Włoszczowa [vwɔʂˈt͡ʂɔva] (listen) is a town in southern Poland, in Świętokrzyskie Voivodeship, about 50 kilometres (31 miles) west of Kielce. It is the capital of Włoszczowa County. Population is 10,756 (2004). Włoszczowa lies in historic Lesser Poland, and from its foundation until 1795 (see Partitions of Poland), it belonged to Sandomierz Voivodeship. The town has the area of 30 sq km (11 sq miles), and is a junction of regional roads nr 786, nr 742, and 785. Włoszczowa has two rail stations: PKP Włoszczowa (on the Kielce - Częstochowa route), and PKP Włoszczowa Północ (Włoszczowa North) (on the Central Rail Line).
Włoszczowa was first mentioned in 1154, when Prince Henryk Sandomierski handed the village known then as Vloszcova to the Sovereign Military Order of Malta monks. It received its town charter in 1539, when King Zygmunt Stary handed the document to the starosta of Chęciny, Hieronim Szafraniec. The town remained the property of the Szafraniec family until the late 18th century. In the Kingdom of Poland and the Polish–Lithuanian Commonwealth, Włoszczowa was part of Lesser Poland’s Sandomierz Voivodeship. After the Partitions of Poland, it belonged to Russian-controlled Congress Poland (1815 - 1918). In the Second Polish Republic, Włoszczowa belonged to Kielce Voivodeship. It had a large Jewish population, which made 50% of its population in 1925. Almost all Włoszczowa’s Jews were murdered by the Germans in the Holocaust. Among points of interest there are remains of a 12th-century gord, with traces of a moat, and ruins of the Szafraniec family castle (16th century). Furthermore, there is a 17th-century parish church, and the 16th-century urban layout of the streets.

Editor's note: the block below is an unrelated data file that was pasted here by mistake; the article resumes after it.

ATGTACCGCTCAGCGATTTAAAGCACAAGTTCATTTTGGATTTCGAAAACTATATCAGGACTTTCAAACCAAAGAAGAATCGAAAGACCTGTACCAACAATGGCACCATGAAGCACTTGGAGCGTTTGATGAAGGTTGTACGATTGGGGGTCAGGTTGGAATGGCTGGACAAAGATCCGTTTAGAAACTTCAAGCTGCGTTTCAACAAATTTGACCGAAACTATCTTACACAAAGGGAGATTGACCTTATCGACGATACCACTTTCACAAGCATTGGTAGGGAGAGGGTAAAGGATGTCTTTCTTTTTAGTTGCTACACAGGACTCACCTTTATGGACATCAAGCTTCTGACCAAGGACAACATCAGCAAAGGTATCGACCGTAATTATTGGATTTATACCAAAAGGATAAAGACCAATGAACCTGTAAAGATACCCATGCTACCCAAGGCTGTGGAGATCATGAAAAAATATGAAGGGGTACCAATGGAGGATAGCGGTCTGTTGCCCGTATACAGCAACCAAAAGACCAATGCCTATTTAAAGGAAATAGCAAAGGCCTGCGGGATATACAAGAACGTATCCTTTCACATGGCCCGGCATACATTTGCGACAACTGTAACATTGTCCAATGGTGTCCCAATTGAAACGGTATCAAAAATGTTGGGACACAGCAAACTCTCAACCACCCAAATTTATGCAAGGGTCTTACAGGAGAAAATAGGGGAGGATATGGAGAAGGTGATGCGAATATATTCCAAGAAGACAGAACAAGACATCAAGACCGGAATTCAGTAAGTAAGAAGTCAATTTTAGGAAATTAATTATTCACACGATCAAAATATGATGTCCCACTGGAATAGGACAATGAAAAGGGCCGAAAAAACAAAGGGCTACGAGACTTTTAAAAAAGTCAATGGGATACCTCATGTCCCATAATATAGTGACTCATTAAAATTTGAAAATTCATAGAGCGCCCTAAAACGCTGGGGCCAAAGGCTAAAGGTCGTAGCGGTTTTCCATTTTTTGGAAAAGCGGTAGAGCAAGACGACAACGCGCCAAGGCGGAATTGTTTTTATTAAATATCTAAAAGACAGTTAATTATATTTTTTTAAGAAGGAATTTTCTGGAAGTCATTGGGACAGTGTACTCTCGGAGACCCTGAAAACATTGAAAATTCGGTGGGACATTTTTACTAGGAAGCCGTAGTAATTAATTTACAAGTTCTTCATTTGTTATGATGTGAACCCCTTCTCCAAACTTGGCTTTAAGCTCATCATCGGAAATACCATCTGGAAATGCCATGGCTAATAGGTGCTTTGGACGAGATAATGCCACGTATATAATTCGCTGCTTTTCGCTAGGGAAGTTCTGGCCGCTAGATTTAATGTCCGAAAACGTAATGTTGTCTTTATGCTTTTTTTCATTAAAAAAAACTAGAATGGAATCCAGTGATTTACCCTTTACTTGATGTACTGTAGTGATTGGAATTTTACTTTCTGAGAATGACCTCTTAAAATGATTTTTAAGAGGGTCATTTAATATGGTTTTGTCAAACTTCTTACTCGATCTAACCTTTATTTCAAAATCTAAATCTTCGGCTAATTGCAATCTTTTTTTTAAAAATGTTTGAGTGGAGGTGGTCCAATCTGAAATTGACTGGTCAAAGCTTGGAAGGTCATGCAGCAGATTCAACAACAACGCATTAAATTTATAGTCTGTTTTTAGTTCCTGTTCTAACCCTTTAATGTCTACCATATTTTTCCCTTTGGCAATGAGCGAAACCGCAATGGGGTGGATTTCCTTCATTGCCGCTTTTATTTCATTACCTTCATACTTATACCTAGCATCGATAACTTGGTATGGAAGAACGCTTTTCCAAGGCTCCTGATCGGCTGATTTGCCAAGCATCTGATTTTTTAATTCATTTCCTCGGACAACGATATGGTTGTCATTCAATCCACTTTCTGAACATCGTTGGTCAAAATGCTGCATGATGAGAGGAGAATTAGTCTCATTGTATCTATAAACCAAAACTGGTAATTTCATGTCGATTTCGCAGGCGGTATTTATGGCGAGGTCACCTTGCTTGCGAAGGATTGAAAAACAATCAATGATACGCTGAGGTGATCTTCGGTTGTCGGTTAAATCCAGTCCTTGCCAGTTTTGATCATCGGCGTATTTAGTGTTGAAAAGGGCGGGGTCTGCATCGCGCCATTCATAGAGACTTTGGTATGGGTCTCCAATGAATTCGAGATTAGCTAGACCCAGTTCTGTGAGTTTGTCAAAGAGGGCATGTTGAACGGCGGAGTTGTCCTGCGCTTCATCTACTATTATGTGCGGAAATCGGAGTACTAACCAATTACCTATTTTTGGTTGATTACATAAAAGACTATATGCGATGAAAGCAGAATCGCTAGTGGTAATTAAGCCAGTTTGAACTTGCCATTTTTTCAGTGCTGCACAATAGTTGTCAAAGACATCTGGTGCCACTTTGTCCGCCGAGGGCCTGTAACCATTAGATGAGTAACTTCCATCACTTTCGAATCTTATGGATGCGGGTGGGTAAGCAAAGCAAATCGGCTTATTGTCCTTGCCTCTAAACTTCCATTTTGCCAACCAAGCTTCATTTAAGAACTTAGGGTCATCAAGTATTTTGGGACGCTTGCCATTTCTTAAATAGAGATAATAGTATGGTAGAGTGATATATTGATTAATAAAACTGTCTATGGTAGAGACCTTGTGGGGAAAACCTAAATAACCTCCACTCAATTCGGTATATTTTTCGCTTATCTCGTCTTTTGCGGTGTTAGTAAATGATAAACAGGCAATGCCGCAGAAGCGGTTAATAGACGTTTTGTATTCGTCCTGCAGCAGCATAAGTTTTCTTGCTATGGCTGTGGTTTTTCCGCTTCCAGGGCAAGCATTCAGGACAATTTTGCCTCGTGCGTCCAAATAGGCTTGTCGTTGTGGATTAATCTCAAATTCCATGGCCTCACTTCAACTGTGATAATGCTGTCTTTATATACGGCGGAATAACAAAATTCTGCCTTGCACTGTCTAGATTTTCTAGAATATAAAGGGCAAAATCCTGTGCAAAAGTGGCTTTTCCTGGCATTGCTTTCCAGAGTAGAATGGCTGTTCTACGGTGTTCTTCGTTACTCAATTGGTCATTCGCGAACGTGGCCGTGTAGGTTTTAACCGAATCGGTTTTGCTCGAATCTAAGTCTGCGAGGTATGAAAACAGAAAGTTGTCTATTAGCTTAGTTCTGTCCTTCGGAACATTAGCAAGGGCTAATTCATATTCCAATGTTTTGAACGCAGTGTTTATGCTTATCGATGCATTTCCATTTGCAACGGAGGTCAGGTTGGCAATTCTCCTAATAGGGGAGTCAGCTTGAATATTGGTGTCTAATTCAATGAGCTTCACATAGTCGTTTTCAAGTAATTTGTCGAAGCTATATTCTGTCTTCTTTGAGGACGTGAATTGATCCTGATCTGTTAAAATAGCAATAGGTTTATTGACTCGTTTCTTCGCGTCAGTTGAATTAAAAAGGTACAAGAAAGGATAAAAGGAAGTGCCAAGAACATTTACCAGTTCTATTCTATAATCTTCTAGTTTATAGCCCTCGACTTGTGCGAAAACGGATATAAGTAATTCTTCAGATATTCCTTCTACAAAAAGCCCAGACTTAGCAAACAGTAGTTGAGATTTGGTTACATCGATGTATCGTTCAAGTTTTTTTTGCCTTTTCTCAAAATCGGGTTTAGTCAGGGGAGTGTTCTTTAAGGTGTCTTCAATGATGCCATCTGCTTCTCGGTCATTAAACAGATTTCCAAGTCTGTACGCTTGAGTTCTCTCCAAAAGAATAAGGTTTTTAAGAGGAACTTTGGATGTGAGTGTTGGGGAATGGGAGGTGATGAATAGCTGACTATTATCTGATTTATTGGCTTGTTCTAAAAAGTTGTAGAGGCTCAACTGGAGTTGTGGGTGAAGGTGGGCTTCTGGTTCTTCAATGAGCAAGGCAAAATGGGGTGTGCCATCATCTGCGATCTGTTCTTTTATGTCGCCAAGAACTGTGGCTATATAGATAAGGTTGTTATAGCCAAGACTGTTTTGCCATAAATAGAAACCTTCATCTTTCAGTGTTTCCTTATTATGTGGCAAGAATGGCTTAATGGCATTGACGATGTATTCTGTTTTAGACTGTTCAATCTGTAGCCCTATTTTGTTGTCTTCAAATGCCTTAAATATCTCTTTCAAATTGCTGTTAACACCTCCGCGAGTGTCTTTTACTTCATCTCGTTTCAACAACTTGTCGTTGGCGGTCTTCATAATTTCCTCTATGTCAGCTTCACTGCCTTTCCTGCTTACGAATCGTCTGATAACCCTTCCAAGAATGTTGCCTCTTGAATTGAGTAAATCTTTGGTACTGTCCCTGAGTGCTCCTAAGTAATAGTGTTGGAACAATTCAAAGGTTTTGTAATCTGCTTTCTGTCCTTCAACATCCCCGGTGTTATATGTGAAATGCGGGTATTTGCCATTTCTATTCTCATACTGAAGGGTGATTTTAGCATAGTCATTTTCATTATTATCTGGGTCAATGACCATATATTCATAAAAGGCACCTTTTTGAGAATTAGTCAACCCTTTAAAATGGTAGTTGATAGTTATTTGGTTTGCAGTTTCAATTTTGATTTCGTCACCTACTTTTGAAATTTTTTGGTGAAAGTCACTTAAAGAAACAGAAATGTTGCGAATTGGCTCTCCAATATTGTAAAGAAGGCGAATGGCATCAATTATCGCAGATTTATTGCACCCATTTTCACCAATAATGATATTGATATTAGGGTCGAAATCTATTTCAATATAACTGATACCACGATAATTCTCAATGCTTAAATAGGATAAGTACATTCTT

Włoszczowa is twinned with:
Le Passage, Lot-et-Garonne, France